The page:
'Often and early' gives children a taste for vegetables

May 31, 2014, University of Leeds
Credit: Mary LaFrance/public domain

Exposing infants to a new vegetable early in life encourages them to eat more of it compared to offering novel vegetables to older children, new research from the University of Leeds suggests.

The researchers, led by Professor Marion Hetherington in the Institute of Psychological Sciences, also found that even fussy eaters are able to eat a bit more of a new vegetable each time they are offered it.

The research, involving babies and from the UK, France and Denmark, also dispelled the popular myth that vegetable tastes need to be masked or given by stealth in order for children to eat them.

Professor Hetherington said: "For parents who wish to encourage healthy eating in their children, our research offers some valuable guidance.

"If you want to encourage your children to eat vegetables, make sure you start early and often. Even if your child is fussy or does not like veggies, our study shows that 5-10 exposures will do the trick."

In the study, which was funded by the EU, the research team gave artichoke puree to 332 children from three countries aged from weaning age to 38 months. During the experiment each child was given between five and 10 servings of at least 100g of the artichoke puree in one of three versions: basic; sweetened, with added sugar; or added energy, where was mixed into the puree.

There was also little difference in the amounts eaten over time between those who were fed basic puree and those who ate the sweetened puree, which suggests that making vegetables sweeter does not make a significant difference to the amount children eat.

Younger children consumed more artichoke than . This is because after 24 months children become reluctant to try new things and start to reject foods – even those they previously liked. Among the children, four distinct groups emerged. Most children (40%) were "learners" who increased intake over time. Of the group, 21% consumed more than 75% of what was offered each time and they were called "plate-clearers". Those who ate less than 10g even by the fifth helping were classified as "non-eaters", amounting to 16% of the cohort, and the remainder were classified as "others" (23%) since their pattern of intake varied over time. Non-eaters, who tended to be older pre-school children, were the most fussy, the research found.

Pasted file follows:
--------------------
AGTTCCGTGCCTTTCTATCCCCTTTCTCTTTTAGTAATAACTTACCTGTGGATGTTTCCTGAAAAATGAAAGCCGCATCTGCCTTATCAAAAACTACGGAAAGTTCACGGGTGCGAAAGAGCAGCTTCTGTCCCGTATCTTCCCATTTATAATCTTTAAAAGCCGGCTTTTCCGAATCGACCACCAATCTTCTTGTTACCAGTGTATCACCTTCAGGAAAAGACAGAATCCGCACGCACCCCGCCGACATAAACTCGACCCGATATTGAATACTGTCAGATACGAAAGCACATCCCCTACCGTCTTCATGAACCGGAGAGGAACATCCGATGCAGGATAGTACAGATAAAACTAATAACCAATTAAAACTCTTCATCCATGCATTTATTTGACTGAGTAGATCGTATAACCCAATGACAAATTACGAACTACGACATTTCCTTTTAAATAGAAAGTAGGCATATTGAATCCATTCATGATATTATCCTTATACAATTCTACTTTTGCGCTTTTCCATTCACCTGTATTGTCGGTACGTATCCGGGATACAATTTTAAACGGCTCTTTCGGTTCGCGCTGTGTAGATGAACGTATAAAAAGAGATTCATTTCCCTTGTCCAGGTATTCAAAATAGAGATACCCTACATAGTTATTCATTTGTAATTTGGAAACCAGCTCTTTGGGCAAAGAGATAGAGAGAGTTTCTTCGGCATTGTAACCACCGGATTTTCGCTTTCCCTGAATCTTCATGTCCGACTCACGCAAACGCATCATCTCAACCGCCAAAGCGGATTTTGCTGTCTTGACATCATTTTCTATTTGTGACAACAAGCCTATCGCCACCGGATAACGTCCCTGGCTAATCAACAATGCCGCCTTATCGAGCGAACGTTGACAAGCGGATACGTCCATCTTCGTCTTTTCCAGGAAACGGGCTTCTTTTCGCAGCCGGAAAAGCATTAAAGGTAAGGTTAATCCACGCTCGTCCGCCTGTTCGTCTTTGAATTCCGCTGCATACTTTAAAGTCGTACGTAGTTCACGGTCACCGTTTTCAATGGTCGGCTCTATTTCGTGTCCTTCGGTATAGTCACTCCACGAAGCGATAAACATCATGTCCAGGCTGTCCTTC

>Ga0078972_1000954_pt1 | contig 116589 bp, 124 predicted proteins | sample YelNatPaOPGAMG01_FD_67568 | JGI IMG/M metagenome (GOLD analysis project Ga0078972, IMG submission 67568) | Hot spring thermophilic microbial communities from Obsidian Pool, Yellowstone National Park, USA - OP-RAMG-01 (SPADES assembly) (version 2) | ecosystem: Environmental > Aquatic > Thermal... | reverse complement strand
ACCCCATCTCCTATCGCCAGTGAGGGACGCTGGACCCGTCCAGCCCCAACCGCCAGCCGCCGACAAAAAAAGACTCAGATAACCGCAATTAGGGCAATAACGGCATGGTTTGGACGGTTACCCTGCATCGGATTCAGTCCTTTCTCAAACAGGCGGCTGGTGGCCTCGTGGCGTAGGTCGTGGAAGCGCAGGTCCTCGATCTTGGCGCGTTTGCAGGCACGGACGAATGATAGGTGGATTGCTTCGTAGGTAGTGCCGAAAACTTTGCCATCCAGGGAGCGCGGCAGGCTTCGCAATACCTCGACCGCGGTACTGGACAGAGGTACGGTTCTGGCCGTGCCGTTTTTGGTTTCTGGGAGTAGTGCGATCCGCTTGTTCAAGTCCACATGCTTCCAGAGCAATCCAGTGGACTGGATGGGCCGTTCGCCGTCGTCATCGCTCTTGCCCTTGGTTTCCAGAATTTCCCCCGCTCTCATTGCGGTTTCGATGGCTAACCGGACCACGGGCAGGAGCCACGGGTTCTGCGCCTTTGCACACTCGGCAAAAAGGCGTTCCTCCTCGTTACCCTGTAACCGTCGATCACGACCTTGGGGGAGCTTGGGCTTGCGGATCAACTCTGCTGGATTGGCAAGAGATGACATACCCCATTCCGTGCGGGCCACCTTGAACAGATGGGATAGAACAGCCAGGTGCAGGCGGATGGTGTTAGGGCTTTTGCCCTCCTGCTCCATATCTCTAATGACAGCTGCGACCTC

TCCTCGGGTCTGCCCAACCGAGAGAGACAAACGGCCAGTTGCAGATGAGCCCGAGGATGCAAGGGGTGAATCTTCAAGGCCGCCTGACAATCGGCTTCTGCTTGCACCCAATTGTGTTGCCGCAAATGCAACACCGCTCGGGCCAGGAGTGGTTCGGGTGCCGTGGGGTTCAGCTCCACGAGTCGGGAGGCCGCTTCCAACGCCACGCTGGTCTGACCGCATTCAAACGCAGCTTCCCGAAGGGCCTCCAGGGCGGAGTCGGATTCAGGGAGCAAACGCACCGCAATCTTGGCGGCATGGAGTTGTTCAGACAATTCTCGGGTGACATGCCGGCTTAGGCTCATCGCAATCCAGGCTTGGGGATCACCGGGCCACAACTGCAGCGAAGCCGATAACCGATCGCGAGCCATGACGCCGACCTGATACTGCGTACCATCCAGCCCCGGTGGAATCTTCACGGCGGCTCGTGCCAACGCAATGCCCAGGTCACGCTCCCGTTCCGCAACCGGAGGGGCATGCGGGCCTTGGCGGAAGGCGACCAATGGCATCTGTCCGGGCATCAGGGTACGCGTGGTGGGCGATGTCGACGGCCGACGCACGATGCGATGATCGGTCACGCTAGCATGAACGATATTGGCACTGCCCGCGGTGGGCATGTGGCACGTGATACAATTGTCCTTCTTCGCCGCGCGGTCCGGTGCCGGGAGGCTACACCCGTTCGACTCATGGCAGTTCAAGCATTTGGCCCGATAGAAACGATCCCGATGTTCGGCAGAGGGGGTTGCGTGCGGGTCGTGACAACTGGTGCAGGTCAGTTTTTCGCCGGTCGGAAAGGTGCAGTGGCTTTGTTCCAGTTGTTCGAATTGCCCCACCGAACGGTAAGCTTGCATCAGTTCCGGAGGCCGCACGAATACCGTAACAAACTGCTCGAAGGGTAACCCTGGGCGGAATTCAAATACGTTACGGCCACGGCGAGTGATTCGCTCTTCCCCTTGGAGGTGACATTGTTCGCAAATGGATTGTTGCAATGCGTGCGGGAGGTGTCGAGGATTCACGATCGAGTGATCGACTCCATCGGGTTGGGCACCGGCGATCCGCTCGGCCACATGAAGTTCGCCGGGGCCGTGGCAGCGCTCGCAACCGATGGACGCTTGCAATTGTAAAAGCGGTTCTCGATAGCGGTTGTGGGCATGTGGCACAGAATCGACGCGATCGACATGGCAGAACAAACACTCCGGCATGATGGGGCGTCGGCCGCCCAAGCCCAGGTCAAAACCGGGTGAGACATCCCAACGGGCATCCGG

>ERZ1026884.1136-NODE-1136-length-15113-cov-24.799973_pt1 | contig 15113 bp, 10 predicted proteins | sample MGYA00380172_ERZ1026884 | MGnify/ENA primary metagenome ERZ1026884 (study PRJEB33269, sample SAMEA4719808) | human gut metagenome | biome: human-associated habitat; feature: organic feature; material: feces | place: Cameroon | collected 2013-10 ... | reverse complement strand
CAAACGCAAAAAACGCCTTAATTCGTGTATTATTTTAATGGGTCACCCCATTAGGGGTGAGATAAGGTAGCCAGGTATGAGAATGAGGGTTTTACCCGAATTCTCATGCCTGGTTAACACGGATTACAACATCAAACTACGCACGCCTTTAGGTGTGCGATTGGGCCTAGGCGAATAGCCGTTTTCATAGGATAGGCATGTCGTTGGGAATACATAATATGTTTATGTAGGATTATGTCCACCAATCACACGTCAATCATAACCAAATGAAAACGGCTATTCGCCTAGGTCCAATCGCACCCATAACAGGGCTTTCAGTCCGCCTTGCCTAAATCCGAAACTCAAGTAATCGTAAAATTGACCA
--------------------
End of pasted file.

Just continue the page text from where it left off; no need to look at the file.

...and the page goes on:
Globe artichoke was chosen as the sample because, as part of the research, parents were surveyed and artichoke was one of the least-offered vegetables. NHS guidelines are to start weaning children onto solid foods at six months.

The research has been published in the journal PLOS ONE.

Explore further: Creative ways to get children to eat vegetables

More information: "Learning to Eat Vegetables in Early Life: The Role of Timing, Age and Individual Eating Traits", PLOS ONE, 2014.

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TheGhostofOtto1923
1 / 5 (2) May 31, 2014
Perhaps part of the problem is that the cultivated stuff we eat today is not the fibrous, nutrient-dense fruits and vegetables we adapted to during the Pleistocene.

Chronic overpopulation caused crops to be selected for quantity over quality, which favored increased size with less nutrition. It also favored crops such as grasses with higher yields per acre.

The result was malnutrition. Grass is the last thing a hunter-gatherer would choose to eat. Children are not as conditioned as adults to eating what we think is good for us.
alfie_null
not rated yet Jun 01, 2014
Chronic overpopulation caused crops to be selected for quantity over quality, which favored increased size with less nutrition. It also favored crops such as grasses with higher yields per acre.

No. Population is irrelevant. Agriculture causes crops to be selected. Farmers plant what gives them the most return. And that's the same agriculture from which our modern social structure is derived. If it weren't for agriculture, we'd be little more than disparate tribes of greater apes scrabbling a mean existence.

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